And why not?
    There are technically able gearheads like me who build or modify most of the equipment that they use, for the pleasure of DIY and of having exactly what they want/need at a fraction of the retail cost of new gear off the shelf.
    And why not?
    All audiophiles are aware of Upgrade Fever: the belief that the next change or next purchase will bring out what’s lacking in the music. It’s a tragic error, as often what they’re looking for isn’t there in the recording, having been lost or discarded in the looong train of mishandling from the musician to the final medium.
    One thing I firmly believe: The mass market for music has always been and will always be driven by convenience and not by quality. The entire history of audio reproduction has been a progression from heavy/bulky/hot/fragile to light/compact/efficient/durable.
    And why not?
    It’s a mistake to characterize the rise of MP3s as the death of quality audio. It’s just another option for people who prefer convenience. More options is good. It means a bigger market for music and more variety for everyone.
    I am concerned about MP3 type production values becoming the standard and reducing the available quality in all recording media however. There’s already so much great music that sounds almost unlistenable because of abuse in teh production and mastering. I’d pay double to buy the New Pronographers’s CDs with the dynamic range put back in, the treble turned down and the midbass restored. Great songs, awful recordings.
    Thompson makes one really illogical argument. He seems to be saying that quality audio gear is useless if all it’s being used for is to make mediocre music sound good, and that GREAT music will sound good on anything. Well, some of us spend 8 – 15 hours every day listening to music and want to hear something that happens not to be A+ grade a lot of the time. There’s a lot of listening pleasure in the B list artists and recordings, and far far more of them than the A+ grade stuff. If good audio gear expands the range of listenable music tenfold by making what Thompson considers ‘mediocre’ music pleasurable, isn’t that a GOOD thing?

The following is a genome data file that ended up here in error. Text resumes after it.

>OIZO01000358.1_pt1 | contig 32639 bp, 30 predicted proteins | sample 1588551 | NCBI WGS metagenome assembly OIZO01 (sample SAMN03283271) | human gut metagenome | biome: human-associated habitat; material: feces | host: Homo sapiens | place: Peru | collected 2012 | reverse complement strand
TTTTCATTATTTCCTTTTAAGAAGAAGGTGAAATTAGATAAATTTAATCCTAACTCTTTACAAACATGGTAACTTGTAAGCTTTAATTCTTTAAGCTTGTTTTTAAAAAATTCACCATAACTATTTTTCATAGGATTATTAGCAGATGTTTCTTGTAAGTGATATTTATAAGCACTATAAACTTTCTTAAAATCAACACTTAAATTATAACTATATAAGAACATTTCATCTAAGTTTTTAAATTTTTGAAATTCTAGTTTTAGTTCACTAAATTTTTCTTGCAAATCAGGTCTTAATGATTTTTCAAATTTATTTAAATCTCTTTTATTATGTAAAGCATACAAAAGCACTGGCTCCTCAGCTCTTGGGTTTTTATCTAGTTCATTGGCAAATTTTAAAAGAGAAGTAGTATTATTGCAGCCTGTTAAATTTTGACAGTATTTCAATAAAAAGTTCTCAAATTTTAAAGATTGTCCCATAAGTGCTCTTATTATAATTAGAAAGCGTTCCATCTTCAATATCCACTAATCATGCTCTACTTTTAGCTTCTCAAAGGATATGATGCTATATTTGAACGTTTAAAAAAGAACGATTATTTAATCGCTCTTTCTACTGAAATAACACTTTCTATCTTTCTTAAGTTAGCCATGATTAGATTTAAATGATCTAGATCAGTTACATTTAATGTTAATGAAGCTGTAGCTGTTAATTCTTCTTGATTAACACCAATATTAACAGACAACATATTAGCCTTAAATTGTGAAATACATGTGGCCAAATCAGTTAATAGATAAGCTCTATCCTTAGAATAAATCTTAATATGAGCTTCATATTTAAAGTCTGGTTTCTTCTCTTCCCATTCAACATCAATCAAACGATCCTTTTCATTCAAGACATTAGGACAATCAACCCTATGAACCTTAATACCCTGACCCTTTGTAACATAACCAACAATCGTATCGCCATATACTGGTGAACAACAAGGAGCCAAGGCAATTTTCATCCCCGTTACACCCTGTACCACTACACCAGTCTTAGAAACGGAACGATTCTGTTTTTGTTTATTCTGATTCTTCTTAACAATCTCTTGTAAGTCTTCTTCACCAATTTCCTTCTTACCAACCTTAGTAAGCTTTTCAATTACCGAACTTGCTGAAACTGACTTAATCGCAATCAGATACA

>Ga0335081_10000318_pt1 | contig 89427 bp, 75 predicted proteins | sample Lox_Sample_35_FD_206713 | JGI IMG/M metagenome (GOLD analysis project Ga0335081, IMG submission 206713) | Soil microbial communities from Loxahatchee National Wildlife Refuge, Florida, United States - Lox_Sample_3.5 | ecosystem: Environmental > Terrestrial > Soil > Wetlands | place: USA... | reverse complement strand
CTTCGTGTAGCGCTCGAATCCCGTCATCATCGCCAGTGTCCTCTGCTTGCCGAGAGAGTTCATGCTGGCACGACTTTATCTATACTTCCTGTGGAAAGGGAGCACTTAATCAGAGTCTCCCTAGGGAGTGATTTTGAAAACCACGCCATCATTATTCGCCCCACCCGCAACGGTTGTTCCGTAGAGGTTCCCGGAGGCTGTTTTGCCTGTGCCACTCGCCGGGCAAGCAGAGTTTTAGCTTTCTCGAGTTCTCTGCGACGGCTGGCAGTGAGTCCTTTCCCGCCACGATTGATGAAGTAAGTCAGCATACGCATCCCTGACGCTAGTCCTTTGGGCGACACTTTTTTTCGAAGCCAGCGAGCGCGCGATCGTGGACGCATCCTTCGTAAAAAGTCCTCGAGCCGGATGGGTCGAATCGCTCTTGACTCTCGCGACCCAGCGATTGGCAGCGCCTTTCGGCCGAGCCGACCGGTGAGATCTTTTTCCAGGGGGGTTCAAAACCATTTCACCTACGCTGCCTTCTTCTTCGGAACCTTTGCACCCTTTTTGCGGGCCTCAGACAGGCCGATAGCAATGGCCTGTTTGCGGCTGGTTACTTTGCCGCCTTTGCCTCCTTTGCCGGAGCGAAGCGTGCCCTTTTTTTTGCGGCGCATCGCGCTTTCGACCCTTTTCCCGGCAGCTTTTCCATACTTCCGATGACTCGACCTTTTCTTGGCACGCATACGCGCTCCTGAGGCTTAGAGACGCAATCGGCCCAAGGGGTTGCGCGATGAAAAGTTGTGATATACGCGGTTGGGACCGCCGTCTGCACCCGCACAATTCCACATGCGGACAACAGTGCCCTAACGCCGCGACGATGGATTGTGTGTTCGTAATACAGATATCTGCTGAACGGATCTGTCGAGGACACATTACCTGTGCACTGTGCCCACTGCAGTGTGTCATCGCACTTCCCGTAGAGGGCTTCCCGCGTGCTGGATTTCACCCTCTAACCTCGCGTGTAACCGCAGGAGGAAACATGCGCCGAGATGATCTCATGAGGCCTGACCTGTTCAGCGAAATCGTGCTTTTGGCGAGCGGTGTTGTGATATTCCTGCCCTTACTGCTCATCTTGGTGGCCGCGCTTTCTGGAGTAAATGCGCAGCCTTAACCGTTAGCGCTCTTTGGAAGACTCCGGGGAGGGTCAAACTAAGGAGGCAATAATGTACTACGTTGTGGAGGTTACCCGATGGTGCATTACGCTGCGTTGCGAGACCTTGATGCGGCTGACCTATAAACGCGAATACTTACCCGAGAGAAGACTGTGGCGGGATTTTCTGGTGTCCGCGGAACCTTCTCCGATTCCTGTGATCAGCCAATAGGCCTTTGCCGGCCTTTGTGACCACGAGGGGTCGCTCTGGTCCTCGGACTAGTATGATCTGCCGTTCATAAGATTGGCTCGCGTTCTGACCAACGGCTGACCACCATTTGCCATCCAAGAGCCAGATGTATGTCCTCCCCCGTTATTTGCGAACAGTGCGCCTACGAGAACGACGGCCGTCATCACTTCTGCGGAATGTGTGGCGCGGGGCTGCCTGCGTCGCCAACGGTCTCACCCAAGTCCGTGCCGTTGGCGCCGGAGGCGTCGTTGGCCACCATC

Now if you’ll excuse me I have about 7 arguments going on at the same time on AudioKarma’s discussion threads.
    Happy listening!!

  26. JoshuaZ says:

    I’m sorry, but I can’t take audiophiles seriously at all given how many of them buy products to help with sound that have no real basis in science and that the audiophiles can’t tell the difference with in double blind testing. See for instance http://www.randi.org/jr/121004science.html and much else of what James Randi has to say about this.

Leave a Reply

Your email address will not be published. Required fields are marked *

*

You may use these HTML tags and attributes: <a href="" title=""> <abbr title=""> <acronym title=""> <b> <blockquote cite=""> <cite> <code> <del datetime=""> <em> <i> <q cite=""> <strike> <strong>

 

More BB

Boing Boing Video

Flickr Pool

Digg

Wikipedia

Advertise

Displays ads via FM Tech

RSS and Email

This work is licensed under a Creative Commons License permitting non-commercial sharing with attribution. Boing Boing is a trademark of Happy Mutants LLC in the United States and other countries.

FM Tech